This makes the ban on submitting multiple couples of an original birth certificate sensible. But voiding all certificates, even for Puerto Ricans born on the island but raised their entire lives in states, seems to be an exaggerated reaction. We are still waiting for numbers from DHS on the question of how many times a Puerto Rican certificate has been used to illegally cross a U.S. border.

Puerto Rican officials have not explained how a new “enhanced” birth certificate would work and whether it is proven to prevent fraud, nor have they offered the name of the company that would handle this work and what the selection process entailed.

Yet another issue is how an administration that barely has a stateside infrastructure to reach millions of Puerto Ricans and that has severely cut its own governmental workforce would handle information dissemination and the processing of requests. Puerto Ricans could be affected by a voided certificate or a delay, if they rely on benefits that require it, for example.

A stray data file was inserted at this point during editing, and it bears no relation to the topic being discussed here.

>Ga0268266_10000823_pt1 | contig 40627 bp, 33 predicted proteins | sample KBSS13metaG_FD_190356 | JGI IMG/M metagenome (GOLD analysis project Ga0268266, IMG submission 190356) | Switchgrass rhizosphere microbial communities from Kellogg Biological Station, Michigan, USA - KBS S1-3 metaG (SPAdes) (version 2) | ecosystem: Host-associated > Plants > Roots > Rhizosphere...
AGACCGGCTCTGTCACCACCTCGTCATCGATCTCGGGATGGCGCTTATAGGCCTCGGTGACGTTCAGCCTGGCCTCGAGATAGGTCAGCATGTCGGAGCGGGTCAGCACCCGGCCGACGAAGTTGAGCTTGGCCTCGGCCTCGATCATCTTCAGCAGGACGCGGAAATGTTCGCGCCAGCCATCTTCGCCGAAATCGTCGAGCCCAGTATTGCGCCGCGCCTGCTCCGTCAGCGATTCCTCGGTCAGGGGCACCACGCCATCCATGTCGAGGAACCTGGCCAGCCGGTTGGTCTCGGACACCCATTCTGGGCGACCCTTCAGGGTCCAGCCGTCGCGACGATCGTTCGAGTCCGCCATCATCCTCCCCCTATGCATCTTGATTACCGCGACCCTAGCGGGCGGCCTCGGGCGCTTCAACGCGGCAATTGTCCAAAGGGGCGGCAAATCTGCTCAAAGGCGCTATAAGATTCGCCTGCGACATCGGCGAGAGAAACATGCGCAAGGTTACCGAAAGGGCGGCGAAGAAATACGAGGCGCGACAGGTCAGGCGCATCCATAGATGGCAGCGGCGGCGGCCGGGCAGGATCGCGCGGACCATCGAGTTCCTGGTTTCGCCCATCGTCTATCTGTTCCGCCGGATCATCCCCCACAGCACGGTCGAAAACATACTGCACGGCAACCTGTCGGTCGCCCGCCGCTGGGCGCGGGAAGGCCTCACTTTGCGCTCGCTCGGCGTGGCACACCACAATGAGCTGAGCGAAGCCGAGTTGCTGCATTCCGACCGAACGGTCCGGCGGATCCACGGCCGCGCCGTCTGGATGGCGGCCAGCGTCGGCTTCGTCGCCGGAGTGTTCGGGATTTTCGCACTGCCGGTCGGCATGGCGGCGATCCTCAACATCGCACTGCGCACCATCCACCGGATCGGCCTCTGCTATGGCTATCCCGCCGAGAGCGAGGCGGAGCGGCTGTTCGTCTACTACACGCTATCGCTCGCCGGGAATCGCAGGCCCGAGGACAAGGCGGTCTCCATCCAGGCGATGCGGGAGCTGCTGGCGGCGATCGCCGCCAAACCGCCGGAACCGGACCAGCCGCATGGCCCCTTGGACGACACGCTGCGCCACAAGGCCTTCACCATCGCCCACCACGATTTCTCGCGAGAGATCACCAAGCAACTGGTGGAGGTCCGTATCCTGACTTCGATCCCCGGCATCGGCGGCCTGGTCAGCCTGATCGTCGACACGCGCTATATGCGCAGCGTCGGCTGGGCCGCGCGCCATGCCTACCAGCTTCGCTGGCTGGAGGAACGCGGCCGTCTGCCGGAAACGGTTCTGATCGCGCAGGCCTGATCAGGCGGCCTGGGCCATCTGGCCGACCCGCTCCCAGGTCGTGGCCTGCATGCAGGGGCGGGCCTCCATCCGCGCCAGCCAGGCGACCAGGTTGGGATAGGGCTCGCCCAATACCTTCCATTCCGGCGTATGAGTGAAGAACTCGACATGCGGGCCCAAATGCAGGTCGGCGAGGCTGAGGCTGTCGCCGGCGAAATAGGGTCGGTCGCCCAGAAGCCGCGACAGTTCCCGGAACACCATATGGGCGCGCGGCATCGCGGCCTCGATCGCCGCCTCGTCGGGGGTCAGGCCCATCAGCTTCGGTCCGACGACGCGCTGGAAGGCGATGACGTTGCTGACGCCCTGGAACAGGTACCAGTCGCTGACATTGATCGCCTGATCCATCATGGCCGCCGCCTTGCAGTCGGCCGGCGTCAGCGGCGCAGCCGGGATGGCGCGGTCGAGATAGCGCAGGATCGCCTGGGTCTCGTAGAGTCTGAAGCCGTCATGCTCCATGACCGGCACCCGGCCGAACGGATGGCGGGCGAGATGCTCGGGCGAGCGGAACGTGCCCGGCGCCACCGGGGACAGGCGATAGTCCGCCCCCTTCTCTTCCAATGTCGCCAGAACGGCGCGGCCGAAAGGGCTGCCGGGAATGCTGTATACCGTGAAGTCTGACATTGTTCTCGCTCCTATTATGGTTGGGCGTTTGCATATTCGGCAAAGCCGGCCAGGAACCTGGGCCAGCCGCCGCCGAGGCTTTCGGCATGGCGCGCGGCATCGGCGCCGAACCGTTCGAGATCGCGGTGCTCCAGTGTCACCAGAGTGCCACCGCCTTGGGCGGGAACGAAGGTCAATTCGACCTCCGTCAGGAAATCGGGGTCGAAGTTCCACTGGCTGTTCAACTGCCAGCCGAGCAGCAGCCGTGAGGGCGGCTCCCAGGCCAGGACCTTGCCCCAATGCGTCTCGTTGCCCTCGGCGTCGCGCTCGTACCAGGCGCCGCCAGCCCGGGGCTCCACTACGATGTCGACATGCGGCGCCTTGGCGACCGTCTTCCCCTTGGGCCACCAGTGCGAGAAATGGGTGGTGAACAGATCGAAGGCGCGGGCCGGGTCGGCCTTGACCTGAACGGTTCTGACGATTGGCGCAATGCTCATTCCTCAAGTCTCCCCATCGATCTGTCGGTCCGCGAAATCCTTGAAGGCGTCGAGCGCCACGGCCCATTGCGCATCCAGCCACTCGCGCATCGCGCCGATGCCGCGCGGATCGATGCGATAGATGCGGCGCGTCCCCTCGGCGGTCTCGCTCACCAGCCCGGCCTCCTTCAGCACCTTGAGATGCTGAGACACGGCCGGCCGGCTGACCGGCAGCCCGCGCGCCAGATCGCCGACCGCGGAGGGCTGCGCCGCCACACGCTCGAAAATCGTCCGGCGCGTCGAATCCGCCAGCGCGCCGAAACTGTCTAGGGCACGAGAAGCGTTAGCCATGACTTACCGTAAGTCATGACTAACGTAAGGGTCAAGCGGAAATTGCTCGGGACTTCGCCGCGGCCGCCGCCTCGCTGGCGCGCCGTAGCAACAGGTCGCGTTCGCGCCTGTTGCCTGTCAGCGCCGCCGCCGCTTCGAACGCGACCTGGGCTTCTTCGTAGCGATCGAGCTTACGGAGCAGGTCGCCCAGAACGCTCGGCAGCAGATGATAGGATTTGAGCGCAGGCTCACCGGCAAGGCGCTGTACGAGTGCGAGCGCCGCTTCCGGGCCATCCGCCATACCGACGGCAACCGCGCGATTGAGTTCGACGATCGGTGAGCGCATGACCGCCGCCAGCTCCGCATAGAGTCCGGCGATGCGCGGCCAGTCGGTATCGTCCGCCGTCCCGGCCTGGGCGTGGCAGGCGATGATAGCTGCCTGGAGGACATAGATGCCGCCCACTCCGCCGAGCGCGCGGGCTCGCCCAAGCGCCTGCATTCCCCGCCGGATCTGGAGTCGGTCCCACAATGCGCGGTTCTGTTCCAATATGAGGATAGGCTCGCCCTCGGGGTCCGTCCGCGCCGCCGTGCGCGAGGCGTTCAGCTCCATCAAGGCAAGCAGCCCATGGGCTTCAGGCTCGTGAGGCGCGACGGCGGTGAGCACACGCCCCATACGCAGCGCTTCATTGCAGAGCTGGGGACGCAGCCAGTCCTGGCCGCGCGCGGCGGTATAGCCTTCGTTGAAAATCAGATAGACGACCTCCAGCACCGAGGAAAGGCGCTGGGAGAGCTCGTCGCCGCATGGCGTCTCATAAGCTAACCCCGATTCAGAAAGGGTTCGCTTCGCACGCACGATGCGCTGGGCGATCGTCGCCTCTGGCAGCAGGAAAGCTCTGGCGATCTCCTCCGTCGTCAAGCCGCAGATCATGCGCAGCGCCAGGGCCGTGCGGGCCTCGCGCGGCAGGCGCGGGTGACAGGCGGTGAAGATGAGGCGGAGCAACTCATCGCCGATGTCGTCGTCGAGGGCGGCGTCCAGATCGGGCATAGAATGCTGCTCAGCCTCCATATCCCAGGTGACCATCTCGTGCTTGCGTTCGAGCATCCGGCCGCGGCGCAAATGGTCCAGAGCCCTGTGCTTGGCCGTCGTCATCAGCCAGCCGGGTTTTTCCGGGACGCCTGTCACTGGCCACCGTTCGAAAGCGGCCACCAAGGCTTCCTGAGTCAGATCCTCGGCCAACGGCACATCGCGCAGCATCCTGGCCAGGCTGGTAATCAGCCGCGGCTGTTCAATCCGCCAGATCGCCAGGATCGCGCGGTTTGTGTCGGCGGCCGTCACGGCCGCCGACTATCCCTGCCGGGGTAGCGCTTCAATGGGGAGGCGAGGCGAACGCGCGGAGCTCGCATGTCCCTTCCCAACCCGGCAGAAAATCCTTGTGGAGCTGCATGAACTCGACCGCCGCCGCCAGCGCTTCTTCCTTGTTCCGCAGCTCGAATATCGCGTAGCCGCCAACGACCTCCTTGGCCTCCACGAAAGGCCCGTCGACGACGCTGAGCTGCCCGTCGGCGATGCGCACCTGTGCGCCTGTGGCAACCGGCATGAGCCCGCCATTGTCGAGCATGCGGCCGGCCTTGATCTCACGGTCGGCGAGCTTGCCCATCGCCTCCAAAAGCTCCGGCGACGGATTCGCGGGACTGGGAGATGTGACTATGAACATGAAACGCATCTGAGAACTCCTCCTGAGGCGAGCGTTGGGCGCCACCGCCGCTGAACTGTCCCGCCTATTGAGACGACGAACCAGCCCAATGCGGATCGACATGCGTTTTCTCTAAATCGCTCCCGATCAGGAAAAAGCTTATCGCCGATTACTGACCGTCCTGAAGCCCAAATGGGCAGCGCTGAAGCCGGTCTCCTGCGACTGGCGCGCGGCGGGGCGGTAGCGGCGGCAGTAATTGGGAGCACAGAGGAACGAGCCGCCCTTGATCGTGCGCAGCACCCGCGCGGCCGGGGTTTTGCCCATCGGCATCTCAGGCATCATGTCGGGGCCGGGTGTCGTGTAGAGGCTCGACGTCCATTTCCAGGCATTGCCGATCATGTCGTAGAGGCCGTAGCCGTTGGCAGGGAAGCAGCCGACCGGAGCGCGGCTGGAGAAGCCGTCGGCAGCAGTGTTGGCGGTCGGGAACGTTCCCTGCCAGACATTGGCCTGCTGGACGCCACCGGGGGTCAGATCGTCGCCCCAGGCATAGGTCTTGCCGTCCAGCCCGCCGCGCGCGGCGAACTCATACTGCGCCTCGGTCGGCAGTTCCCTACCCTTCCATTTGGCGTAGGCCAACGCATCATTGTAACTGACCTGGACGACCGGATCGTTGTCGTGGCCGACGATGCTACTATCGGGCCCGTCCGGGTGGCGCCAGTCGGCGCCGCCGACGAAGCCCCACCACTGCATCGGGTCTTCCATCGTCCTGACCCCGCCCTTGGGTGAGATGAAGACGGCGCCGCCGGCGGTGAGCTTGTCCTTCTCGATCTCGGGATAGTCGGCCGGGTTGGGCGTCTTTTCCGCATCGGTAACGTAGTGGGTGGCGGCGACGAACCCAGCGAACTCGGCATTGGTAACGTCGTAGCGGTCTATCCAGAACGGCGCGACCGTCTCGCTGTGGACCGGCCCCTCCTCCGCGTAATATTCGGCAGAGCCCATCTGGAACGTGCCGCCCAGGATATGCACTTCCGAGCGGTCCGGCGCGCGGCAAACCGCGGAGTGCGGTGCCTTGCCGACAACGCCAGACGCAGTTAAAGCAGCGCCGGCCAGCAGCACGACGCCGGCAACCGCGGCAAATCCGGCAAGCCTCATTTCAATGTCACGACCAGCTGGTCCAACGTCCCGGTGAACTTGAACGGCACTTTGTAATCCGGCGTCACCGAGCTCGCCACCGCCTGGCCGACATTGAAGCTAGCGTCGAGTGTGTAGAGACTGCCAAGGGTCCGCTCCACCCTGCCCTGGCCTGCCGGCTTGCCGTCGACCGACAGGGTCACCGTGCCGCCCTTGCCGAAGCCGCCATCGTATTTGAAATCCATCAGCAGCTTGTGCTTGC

McClintock has said the Puerto Rico should not get a deluge of requests because most people use a passport or driver’s license for identification.

This is an assumption. And it is a denial of reality as well: most people would want to have an original birth certificate when the document they currently possess is invalidated. McClintock’s response also reflects the government’s out-of-touch attitude. When people in both Puerto Rico and the continental United States are counting their pennies at supermarkets, $5 is an unfair burden. Congressman José Serrano and Latino Justice PRLDEF are among the leaders and organizations that have raised concerns about this policy.

All of this brings us to two fundamental questions: who really benefits from this policy and how well was it thought out?